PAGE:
• the aggregated signal 410 is integrated using a sliding window of time to obtain a raw value of the activity level AL raw , which may be approximated, for example, by the trapezoidal rule:
  • the AL raw 411 is sent to the intensity handle module 407 .
  • the value indicates in 412 is the normalized version of the raw activity level. To achieve this value, we apply the clipping operation to ensure that 411 lies within [ 0 , 1 ]. Next, we integrate it and normalize the result by dividing it by the size of the time window (i.e. t 2 ⁇ t 1 ), which is the maximum value that the integral may assume.
  • This module takes as input the raw activity level 411 in order to compute the intensity of the physical activity 413 .
  • This intensity may assume two states: low or high.
  • a threshold ⁇ i that is obtained from data. If ⁇ i ⁇ AL raw for a predefined period of time, the state is low, otherwise, high. The selected state is used as input by the prediction block.
  • the prediction block 416 executes the step of estimating an exponential heart rate estimation 308 by applying the PPG heart rate estimation 304 , the PPG quality flag 305 and the user's demographic data 303 on an exponential approximation model 408 . It takes as inputs the user's demographics 303 , which consists of age, weight, height, and gender, the HR estimation at time t 403 , the activity level 412 , and the intensity state 413 to estimate the HR at time t+1.
  • the block is composed of two modules: the exponential approximation (EA) model 408 and the continual learning 409 , which we detail in the following.
  • EA exponential approximation
  • HR(t+1) is the predicted HR 404 and HR is defined as:
  • D s is an array defined as [AL, BMI, age, male, female], where the AL is the activity level 412 and the remaining data are obtained from the demographics 303 , i.e., BMI is the body mass index (weight/height 2 ) and the gender is mapped to male and female that may assume 1 or 0.
  • the parameter b is determined according to the intensity of the physical activity 413 .
  • the exponential approximation model has only eight trainable parameters to predict the HR: W, ⁇ , b low , and b high .
  • the predicted HR is obtained according to the previous HR and the , which is a measurement that indicates how much the predicted HR must increase or decrease from its previous value HR(t). This change is controlled by the exponential
  • the continual learning block 409 implements a continual learning approach that uses the own user's data to improve the exponential approximation model by optimizing the eight trainable parameters previously described.
  • the core idea is: if the HR obtained from the PPG-based approach is available and the quality flag is reliable, it is possible to fine-tune the exponential approximation model parameters in real-time. Essentially, this feature works as a model personalization for a given user.
  • is the learning rate and the parameters b low and b high are selected according to the intensity of the workout 413 .
  • the update rule equations are applied throughout the time. In other words, whenever the optimization is allowed, it performs one step of the gradient descent algorithm. In this sense, the personalization pipeline does not save any past workout data within the memory device. Instead, it performs the optimization in real-time.
  • the method is capable of outputting a secondary estimation to the user whenever the PPG signal is unreliable.
  • the PPG quality flag 305 is reliable, the PPG heart rate estimation 305 is shown to the user. Otherwise, it shows the exponential heart rate estimation 308 .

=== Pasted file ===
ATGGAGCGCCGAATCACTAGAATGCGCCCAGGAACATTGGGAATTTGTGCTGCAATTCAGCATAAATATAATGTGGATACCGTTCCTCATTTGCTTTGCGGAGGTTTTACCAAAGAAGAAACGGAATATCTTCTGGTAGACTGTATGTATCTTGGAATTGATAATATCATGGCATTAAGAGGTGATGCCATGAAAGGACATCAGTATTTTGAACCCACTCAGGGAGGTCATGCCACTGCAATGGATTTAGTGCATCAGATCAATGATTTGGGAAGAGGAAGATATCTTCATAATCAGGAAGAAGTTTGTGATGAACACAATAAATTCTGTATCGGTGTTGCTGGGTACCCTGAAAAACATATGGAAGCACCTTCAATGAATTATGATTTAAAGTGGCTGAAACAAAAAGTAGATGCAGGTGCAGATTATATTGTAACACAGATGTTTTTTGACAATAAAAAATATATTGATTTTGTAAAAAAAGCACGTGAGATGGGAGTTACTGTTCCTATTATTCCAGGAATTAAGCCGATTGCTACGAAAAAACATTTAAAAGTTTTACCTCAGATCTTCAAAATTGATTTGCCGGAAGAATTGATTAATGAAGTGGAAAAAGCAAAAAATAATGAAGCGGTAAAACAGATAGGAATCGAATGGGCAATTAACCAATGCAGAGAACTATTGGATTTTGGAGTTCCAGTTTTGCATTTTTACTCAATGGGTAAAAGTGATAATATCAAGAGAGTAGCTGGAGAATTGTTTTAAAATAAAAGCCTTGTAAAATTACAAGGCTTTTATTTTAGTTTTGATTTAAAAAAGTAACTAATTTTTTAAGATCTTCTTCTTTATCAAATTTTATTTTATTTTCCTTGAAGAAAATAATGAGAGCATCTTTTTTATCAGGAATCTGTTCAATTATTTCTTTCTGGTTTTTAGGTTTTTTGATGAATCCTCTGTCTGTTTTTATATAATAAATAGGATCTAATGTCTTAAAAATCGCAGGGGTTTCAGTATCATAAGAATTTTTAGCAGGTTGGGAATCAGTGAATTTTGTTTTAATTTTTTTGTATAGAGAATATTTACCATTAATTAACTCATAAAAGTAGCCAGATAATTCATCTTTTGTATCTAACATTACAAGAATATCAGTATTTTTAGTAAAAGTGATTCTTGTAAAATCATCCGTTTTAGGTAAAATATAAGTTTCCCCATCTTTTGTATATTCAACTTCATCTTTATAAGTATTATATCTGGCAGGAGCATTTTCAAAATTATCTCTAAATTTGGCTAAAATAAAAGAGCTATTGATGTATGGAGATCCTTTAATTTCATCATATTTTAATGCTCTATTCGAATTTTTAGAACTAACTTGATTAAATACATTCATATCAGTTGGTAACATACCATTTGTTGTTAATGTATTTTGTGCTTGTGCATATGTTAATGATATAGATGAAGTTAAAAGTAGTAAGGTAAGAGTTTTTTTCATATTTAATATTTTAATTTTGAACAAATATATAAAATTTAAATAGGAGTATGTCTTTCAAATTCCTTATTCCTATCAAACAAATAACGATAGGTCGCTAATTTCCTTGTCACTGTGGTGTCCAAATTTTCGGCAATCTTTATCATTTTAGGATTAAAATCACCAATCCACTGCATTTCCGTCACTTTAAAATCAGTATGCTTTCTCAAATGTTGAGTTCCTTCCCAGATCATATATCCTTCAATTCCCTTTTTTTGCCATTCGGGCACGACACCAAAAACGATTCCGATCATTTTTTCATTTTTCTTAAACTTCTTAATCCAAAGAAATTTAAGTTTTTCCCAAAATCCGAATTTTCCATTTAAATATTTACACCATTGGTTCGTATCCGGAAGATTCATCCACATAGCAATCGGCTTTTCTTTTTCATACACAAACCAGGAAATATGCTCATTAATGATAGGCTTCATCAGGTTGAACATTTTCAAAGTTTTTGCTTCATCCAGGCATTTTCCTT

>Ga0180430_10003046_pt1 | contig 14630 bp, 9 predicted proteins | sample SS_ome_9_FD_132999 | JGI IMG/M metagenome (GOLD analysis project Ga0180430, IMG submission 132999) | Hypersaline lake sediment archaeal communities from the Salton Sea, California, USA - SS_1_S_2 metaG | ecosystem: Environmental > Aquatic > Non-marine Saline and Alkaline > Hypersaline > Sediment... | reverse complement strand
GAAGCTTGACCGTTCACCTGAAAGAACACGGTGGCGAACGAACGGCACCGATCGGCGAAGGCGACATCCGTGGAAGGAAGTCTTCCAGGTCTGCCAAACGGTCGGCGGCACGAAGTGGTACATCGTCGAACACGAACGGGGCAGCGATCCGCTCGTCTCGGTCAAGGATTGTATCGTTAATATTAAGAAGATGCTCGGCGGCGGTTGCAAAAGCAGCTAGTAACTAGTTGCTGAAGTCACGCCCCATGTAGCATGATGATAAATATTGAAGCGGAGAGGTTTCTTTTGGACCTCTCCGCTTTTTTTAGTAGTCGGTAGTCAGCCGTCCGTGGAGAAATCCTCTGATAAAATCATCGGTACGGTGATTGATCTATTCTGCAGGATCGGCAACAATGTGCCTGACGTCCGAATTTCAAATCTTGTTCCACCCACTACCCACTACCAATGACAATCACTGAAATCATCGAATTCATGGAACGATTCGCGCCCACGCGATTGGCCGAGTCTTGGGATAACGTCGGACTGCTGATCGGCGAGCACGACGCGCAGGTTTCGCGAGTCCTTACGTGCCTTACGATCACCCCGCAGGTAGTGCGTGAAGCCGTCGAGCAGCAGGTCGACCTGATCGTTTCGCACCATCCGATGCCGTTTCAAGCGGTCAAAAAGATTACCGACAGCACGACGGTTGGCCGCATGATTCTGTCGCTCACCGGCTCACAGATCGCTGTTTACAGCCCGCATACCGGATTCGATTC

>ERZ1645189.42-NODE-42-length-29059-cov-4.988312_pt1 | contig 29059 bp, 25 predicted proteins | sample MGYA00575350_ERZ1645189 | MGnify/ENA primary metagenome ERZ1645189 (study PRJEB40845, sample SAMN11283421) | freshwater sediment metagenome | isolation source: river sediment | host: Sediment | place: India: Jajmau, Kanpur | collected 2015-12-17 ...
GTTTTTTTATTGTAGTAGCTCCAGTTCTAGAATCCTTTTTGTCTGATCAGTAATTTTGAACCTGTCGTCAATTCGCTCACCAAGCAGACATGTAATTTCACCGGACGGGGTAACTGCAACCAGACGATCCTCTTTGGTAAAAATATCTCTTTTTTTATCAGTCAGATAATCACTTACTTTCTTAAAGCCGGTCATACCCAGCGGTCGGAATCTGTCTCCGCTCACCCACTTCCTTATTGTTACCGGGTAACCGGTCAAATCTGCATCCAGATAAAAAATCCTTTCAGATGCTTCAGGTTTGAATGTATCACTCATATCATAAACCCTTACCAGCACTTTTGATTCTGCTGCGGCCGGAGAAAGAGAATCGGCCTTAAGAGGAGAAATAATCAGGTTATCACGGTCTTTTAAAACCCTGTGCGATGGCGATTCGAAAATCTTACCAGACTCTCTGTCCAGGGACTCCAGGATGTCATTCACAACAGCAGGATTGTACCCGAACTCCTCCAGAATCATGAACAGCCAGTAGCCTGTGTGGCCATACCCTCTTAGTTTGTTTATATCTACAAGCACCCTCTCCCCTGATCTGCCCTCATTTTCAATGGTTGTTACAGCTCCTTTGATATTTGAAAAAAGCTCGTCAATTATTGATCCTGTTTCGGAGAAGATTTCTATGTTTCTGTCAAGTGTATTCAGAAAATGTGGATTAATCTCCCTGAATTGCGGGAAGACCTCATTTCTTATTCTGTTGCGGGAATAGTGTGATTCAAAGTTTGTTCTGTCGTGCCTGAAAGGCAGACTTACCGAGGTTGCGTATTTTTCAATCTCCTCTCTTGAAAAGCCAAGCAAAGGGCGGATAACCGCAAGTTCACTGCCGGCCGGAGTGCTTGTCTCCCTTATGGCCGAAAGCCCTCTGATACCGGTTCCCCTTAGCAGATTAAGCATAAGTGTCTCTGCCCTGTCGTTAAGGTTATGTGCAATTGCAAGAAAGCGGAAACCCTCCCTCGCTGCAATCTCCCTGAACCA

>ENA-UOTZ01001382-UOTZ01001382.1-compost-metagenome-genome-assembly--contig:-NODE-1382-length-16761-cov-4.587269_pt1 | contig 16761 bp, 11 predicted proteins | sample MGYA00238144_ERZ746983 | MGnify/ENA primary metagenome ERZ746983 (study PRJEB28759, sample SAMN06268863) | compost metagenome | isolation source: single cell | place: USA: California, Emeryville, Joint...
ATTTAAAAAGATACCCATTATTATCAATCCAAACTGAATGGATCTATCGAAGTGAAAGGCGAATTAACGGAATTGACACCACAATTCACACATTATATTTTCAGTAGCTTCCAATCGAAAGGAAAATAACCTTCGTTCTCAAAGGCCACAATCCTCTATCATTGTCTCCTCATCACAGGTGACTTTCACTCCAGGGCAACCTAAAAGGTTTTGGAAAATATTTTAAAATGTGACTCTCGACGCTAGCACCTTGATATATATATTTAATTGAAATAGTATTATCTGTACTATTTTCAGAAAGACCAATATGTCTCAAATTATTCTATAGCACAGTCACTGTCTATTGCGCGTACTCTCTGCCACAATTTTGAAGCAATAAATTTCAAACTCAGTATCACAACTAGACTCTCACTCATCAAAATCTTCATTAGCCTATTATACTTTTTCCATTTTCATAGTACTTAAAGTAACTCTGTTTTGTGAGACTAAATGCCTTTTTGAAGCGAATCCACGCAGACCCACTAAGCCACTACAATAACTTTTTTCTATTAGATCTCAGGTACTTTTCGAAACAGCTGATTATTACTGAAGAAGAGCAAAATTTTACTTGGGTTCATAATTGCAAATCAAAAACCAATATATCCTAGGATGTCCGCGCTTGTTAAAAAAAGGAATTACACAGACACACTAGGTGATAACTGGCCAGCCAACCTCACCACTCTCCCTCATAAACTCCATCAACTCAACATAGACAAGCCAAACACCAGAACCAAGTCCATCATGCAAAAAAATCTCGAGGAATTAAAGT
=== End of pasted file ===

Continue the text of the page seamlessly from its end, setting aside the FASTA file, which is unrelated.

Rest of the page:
• the manager block 315 takes as input the HR estimated using the PPG-based method 304 , the quality flag 305 , the HR predicted by the exponential approximation model 308 , and the personalization timer 309 .
  • the main goal of the manager block 315 is to ensure a smooth transition between the HR estimated using the PPG-based method 304 and the HR predicted by the exponential approximation model 308 when the quality flag changes from reliable to unreliable.
  • the pipeline illustrated in FIG. 4 with the accelerometer preprocess block 415 and the prediction block 416 is enough to predict the HR even without using the PPG signal.
  • the manager block 315 implements an algorithm in order to make the transition smoother and more natural.
  • transition equation works as an interpolation function between the transition HR and the target HR.
  • the algorithm waits t s seconds to stabilize the (t), if within this window of time the absolute error between (t) and HR Target is greater than Es bpm, the algorithm forces it to assume the value of HR Target .
  • FIG. 5 is illustrated an example of the HR estimation for part of a running session using and without using the manager.
  • the manager block 315 outputs the final HR 310 , which is basically the composition of the estimation obtained from the PPG-based approach and the exponential approximation model.
  • FIG. 5 presents the measured HR 502 , the HR obtained from the PPG signal 506 , and the exponential approximation model estimation 501 .
  • the quality flag 305 changes from reliable to unreliable, which is indicated by the grey area 504 . Therefore, the manager block 315 must switch from the PPG-based method to the exponential approximation model.
  • the estimations 506 and 501 disagree too much with each other.
  • the PPG-based method is far from the reference 502 .
  • the HR curve indicated by 503 shows the result without applying the transition algorithm, while the HR curve indicated by 505 applies it.
  • curve 503 presents a significant discontinuity, since the transition is hard.
  • curve 505 presents a smoother transition, which looks more natural and closer to a HR curve than 503 .
  • the transition enforced by the manager block 315 may lead to a higher MAE when compared to the same result without applying it. It is easy to note it by observing that the curve 503 is closer to curve 501 than curve 506 . Indeed, it is a trade-off between MAE and integrity of the HR curve. The magnitude of this error is controlled by the transition parameters ⁇ , t s and E s . If the integrity is more important in this situation, the manager block 315 must always be applied as described in this section.